No child should go hungry
By Zach Friend and Michael Watkins contributed to the Register-Pajaronian, published December 5, 2015
On any given day, as many as one in four local children will wonder whether their home will
have enough food to feed them or where their next meal will come from. And when food is
available, many families faced with increasing rents and high costs of living stretch their dollars
with inexpensive food that is high in calories and low in nutrition.
No area of the county is immune to this reality, and all school districts from the San Lorenzo
Valley to the Pajaro Valley have children that come to school for more than just education they
come for their most secure healthy meal of the day. A total of 57 percent of Santa Cruz County
students are eligible for either a free or reduced lunch. In addition, many schools provide a free
breakfast program to ensure some sense of food security.
There is an important correlation between nutrition and learning. And of equal importance, as a
community we share a strong responsibility to assuring our local children have access to reliable,
healthy food options. Just imagine living with food insecurity not knowing where your next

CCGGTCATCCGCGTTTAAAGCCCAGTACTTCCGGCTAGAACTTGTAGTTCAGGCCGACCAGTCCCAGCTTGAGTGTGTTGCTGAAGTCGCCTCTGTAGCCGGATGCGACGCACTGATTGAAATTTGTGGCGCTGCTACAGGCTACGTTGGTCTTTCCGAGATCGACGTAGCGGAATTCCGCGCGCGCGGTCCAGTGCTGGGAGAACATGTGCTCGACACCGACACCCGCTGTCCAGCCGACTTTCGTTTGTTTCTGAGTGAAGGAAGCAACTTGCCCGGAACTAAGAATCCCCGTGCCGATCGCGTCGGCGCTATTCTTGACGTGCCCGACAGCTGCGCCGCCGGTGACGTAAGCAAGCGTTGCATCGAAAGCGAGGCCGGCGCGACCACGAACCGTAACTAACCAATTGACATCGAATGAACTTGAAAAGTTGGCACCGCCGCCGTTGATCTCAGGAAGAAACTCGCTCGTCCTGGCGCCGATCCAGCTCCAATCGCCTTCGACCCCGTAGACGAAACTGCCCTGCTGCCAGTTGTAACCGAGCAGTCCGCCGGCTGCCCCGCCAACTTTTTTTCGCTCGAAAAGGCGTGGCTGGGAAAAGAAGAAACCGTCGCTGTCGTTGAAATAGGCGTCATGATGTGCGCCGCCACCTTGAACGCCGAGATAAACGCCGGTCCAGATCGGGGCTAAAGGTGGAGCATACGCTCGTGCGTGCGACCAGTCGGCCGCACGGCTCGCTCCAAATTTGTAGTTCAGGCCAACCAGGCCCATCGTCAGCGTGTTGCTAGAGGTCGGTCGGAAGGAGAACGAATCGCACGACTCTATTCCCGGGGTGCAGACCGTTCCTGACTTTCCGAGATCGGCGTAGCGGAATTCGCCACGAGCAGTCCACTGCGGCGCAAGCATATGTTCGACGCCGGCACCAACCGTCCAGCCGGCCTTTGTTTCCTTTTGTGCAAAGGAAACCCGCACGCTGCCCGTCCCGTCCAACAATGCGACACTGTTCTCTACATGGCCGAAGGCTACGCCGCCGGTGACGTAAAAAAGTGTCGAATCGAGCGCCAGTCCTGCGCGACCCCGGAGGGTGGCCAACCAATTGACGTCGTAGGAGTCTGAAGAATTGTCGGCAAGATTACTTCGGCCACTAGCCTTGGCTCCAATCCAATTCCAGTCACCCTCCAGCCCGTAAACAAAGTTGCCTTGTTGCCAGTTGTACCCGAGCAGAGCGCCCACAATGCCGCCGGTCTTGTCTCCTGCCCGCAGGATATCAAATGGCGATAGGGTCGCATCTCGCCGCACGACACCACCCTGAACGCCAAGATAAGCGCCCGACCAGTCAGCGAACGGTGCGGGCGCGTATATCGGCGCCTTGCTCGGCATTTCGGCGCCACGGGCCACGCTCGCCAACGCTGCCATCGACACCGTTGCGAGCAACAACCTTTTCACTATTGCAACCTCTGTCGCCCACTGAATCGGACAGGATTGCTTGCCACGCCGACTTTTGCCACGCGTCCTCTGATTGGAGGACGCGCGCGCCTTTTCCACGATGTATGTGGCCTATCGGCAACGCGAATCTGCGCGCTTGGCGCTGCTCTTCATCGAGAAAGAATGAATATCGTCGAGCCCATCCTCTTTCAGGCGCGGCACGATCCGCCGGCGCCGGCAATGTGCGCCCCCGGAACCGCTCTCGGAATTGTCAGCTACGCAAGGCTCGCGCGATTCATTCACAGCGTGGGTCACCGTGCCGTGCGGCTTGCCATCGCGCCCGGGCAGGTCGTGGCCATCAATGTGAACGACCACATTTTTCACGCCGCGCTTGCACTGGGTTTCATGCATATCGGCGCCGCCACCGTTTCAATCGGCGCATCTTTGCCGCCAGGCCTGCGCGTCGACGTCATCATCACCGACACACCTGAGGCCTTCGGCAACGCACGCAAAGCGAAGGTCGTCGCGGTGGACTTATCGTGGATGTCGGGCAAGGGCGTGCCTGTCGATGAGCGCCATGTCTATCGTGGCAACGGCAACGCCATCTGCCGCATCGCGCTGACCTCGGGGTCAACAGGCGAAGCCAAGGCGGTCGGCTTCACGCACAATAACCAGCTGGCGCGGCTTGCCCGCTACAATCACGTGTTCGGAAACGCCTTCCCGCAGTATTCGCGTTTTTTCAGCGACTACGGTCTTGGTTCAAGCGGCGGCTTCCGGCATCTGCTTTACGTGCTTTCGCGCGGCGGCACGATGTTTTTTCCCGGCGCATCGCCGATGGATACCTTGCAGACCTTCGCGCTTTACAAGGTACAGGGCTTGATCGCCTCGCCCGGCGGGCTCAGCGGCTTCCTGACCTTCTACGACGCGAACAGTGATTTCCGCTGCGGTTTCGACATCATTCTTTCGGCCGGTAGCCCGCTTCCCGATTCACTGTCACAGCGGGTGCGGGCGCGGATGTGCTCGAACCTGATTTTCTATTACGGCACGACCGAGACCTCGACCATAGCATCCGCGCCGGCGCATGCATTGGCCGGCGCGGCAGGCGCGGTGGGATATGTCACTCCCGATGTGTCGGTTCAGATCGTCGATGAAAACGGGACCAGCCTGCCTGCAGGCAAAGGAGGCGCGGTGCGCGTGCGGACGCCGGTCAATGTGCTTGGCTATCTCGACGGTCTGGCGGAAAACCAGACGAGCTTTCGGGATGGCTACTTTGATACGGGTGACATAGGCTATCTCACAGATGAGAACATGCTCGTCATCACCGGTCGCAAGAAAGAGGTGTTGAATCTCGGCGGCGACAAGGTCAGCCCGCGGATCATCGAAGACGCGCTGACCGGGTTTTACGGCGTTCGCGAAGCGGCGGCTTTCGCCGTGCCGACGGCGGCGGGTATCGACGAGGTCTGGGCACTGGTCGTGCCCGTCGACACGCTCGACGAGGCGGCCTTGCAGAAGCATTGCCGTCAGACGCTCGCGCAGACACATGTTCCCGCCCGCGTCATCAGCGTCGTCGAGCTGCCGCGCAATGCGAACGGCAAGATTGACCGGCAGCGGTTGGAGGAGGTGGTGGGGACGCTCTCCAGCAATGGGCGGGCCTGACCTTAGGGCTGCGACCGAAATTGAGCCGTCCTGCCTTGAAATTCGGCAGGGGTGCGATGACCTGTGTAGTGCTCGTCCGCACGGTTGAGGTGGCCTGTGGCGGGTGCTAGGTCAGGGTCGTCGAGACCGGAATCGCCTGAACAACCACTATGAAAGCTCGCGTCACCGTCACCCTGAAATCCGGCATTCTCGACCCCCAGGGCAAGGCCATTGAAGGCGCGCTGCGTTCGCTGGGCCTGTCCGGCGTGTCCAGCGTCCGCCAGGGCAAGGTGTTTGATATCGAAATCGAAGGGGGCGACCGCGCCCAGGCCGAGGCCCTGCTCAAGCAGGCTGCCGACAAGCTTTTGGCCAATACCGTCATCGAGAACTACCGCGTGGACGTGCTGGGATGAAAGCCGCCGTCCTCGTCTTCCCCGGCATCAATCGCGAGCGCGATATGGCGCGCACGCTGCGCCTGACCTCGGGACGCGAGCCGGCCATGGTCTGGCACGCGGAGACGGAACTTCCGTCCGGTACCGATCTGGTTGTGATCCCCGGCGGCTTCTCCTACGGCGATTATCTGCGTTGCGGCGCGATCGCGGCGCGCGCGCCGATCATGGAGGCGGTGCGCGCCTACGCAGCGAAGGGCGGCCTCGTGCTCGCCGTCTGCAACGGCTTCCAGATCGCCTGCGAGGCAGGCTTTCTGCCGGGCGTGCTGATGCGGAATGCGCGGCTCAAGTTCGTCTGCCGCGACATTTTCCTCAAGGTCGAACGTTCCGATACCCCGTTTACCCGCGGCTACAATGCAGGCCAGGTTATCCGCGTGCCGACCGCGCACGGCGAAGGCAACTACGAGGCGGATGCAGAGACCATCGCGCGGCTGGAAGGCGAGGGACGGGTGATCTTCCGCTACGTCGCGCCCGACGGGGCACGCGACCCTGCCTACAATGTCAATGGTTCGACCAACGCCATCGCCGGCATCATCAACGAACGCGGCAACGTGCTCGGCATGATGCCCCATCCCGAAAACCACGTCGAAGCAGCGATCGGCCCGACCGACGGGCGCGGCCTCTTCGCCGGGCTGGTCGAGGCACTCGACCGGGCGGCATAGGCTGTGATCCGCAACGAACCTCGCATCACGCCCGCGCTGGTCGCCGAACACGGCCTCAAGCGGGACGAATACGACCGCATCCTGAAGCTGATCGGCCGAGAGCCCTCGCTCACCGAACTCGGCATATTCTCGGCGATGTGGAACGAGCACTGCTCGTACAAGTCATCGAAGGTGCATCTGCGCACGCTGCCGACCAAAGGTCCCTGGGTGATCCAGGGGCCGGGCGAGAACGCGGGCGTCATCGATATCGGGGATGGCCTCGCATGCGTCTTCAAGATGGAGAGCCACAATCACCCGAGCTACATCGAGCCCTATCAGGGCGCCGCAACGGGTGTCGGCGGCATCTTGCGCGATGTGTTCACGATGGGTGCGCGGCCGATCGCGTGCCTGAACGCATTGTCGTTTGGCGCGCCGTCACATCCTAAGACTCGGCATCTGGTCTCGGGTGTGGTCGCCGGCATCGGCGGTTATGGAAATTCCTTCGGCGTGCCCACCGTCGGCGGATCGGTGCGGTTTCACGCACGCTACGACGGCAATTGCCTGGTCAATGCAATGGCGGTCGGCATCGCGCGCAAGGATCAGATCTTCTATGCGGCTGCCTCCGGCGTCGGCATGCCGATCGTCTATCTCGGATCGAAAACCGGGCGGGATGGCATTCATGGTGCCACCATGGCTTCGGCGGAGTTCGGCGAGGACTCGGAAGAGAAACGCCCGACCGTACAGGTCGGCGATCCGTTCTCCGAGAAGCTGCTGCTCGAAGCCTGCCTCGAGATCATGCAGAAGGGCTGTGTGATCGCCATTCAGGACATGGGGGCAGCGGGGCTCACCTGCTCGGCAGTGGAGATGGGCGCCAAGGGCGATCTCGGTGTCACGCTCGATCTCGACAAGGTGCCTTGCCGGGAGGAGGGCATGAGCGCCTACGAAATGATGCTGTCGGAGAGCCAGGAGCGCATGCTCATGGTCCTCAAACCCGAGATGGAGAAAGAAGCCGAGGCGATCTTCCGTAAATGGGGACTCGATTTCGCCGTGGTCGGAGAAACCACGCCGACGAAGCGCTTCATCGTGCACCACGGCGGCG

meal will come from or whether it will be large enough or healthy enough to be optimal. Now
imagine a local child, attending school, asked to participate, study and be tested all without
having access to consistent, healthy meals. As Maslow's Hierarchy of Needs shows, a pressing
need has to be satisfied before someone would give their attention to the next highest need.
Without something as essential as food being provided, students are ill-prepared to learn and
struggle in school.
This is where the Second Harvest Food Bank comes in. In partnership with the Santa Cruz
County Office of Education, Second Harvest supplements many of the local school free breakfast
programs with healthy, reliable food options. In fact, the Second Harvest nutrition program has
grown to 60 sites over the last 20 years, providing more than a million healthy meals a year to an
average of 7,000 children each month. Second Harvest couples this with nutritional education
for families to promote healthier eating habits at home. Of the families that have participated in
the program, more than 90 percent are eating more fresh fruits and vegetables and have improved
their eating habits overall.
But there is more that can be done. We can all agree that no child should go hungry in our
community. The local school districts and Second Harvest are working to make sure this goal is
met. Now it’s our turn. This holiday season let's help Second Harvest give our local school
children more confidence of where their next healthy meal will come from. Call Second Harvest
at 722-7110 or visit the foodbank.org to learn more about the program, participate or donate.